February 21, 2010
Ohno Stakes Claim as U.S. King of Winter
By GREG BISHOP
Read full article at http://www.nytimes.com/2010/02/21/sports/olympics/21ohno.html?scp=1&sq=ohno&st=cse
VANCOUVER, British Columbia — As Apolo Ohno skated slowly around the rink at Pacific Coliseum, he held both the American flag and seven fingers above his head.
The fingers represented the seven medals Ohno has now won in three Olympics, the most of any American winter athlete. He secured his latest medal late Saturday, capturing the bronze in short -track speedskating’s 1,000-meter race.
It marked Ohno’s second medal of these Olympics and made him what the United States Olympic Committee described as the “most decorated” American Winter Olympian of all time. (The bedazzled figure skater Johnny Weir might disagree.)
“It feels amazing,” Ohno said. “In our sport, it’s crazy to win one medal, for any athlete.”
In the first row sat someone who knows something about medals, about racing and winning and thrusting both arms skyward after the finish. That someone was Michael Phelps, the swimming sensation, and he applauded Ohno’s historic finish.
Before the final started, flags swirled in the sold-out stands. Five skaters remained: two from Ohno’s nemesis country, South Korea, the Hamelin brothers from Canada and Ohno.
With just over two laps remaining, Ohno surged into second place. At that point, he said he felt the race “was mine.” Instead, he stumbled, falling in one eye blink into last. Still, Ohno recovered, passing both Canadians to finish third, as Lee Jung-su won his second short-track gold in eight days. Lee Ho-suk earned the silver.
“It means a lot to me, especially in a sport like this,” Ohno said. “I’m all smiles.”
He had cruised into the 1,000-meter final in typical late, smooth, exhilarating fashion. In both his quarterfinal and his semifinal heats, Ohno started near the back, on purpose.
His semifinal included Sung Si-bak, the South Korean skater Ohno tangled with last weekend, and Charles Hamelin of Canada, the world-record holder in this race. Ohno hung mostly in third, but on the final lap, he cut inside and passed both, as the crowd roared.
They arrived together at the finish line, with Ohno’s skate perhaps half a foot ahead of his two competitors, and Hamelin’s skate mere inches beyond Sung’s blade. Ohno pumped his right fist, lightly, with little emotion. The most important race, the one with historical potential, was 30 minutes out.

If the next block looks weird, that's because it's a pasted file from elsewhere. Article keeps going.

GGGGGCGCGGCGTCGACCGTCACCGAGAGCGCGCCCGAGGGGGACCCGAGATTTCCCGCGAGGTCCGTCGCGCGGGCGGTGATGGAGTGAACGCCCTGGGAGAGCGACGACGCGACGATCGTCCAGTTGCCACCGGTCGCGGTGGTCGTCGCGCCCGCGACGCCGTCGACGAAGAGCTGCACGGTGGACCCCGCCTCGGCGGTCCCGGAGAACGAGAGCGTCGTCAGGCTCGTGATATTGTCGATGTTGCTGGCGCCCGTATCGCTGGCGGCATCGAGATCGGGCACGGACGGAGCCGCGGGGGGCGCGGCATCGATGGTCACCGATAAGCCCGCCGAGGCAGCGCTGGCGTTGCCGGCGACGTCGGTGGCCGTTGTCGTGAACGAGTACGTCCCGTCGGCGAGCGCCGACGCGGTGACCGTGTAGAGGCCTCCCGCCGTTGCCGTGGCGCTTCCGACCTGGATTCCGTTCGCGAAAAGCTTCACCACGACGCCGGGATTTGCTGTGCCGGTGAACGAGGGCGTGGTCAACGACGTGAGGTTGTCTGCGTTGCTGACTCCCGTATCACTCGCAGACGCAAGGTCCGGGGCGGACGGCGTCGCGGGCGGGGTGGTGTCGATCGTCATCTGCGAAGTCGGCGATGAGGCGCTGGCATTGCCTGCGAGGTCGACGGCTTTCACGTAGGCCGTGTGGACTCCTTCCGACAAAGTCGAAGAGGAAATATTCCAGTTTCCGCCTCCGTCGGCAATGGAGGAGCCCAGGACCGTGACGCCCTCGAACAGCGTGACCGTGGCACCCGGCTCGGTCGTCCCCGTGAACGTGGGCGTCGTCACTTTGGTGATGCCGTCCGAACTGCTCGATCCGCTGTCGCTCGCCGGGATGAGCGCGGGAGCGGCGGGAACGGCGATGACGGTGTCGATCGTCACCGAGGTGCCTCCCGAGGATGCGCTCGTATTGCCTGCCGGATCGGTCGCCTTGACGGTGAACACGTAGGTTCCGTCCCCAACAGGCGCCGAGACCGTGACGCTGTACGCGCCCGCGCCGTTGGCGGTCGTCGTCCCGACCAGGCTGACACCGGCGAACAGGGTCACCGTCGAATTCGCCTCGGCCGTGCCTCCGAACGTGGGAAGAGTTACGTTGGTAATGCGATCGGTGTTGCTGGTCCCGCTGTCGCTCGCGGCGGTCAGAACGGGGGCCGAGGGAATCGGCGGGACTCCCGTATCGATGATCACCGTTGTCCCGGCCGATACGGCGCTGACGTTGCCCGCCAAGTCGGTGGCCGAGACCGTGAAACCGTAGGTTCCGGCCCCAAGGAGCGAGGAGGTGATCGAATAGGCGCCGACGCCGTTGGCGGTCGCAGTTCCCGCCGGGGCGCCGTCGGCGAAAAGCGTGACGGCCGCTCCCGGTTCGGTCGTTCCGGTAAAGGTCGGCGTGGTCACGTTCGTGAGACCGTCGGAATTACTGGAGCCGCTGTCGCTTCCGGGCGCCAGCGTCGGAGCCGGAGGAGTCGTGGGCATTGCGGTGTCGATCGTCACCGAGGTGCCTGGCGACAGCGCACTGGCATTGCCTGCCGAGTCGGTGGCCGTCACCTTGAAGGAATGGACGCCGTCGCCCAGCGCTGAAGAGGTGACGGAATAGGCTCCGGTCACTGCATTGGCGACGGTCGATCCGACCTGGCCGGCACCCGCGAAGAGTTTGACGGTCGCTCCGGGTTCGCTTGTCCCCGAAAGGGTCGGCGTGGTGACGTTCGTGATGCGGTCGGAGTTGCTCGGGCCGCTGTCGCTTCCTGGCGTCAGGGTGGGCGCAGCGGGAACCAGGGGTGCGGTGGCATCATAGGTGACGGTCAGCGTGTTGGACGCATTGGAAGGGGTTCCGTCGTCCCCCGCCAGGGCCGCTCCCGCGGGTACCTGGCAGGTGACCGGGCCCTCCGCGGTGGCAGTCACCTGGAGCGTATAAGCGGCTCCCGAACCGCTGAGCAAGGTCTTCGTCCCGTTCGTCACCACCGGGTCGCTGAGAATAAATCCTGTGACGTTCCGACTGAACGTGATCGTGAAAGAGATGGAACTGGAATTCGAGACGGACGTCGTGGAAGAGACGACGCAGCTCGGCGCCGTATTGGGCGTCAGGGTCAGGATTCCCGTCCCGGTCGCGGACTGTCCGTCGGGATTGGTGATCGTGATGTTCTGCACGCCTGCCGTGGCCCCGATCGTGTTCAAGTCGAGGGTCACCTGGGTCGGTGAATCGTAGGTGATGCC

Earlier this week, the youngest American speedskater, 18-year-old Simon Cho, marveled at Ohno’s medal count. For most of Cho’s skating life, Ohno has grabbed medal after medal in speedskating’s wildest, most volatile discipline. Ohno won in Salt Lake City, won in Italy, and won again at these Olympics, held three hours from where he grew up.
He never matched Eric Heiden’s tally of five gold medals in one Games. Nor can Ohno boast Bonnie Blair’s total of five golds and one silver. But Ohno has won, with both consistency and controversy, against four generations of elite skaters.
Regardless of where Ohno fits in speedskating history, seven medals are still seven medals, still more than any other American Winter Olympian or any short-track speedskater from any country. Beyond that, Ohno boosted an obscure sport into relative popularity, practically by himself.
His legacy will include all of that, along with whatever he adds in his final two events next week.
“That’s why he’s the master of short track,” Cho said. “We’ll see in the end how many he ends up with. But I’m sure there’s more to come.”
In what is likely his last Olympics, Ohno emanated calm. He often yawned while warming up before his races, including in the 1,000-meter final, and he projected the tranquility of a Buddhist monk in news conferences and cyberspace postings.
During his first event, the 1,500 meters, Ohno once again found controversy. And once again, it involved both him and South Korean skaters.
Ohno may regularly wear a soul patch on his chin, but he has never been the most popular speedskater in Seoul, Korea. Locals there bestowed Ohno with the nickname, The King of Fouls. They put his face on toilet paper and sent both death threats and complaints, hundreds of messages that briefly shut down the U.S.O.C.’s server recently.
In the 1,500, two South Koreans tangled with Ohno with half a lap remaining, sapping his momentum. Ohno elbowed back. On the final turn, Sung and Lee Ho-suk crashed into each other, allowing Ohno to slip in for silver, while his teammate, J. R. Celski, cruised to bronze. (Celski was disqualified in the 1,000-meter semifinals.)
“Ohno didn’t deserve to stand on the same medal platform as me,” Lee Jung-su told the Yonhap News Agency after he won the 1,500-meter gold. “I was so enraged that it was hard for me to contain myself during the victory ceremony.”
Ohno never fired back. He felt relieved to have overtaken Heiden’s medal count and to have tied Blair in his first event. Ohno could spend the rest of the Games focused on his races, instead of history.
“He senses how important this is to his life and career,” his father, Yuki Ohno, said. “He wants to finish it clean, without regret. His deep-rooted passion for the Olympics and what that means have motivated him. He must embrace it.”
Afterward, Ohno kept insisting he did not care about records, his place in history, or his status as the “most-decorated” American winter athlete. Reporters kept asking the same questions, different versions of what this medal and his seven medals total meant.
“Another historical night,” Ohno said, smiling, as he stood alone atop the American medal count for Winter Olympians.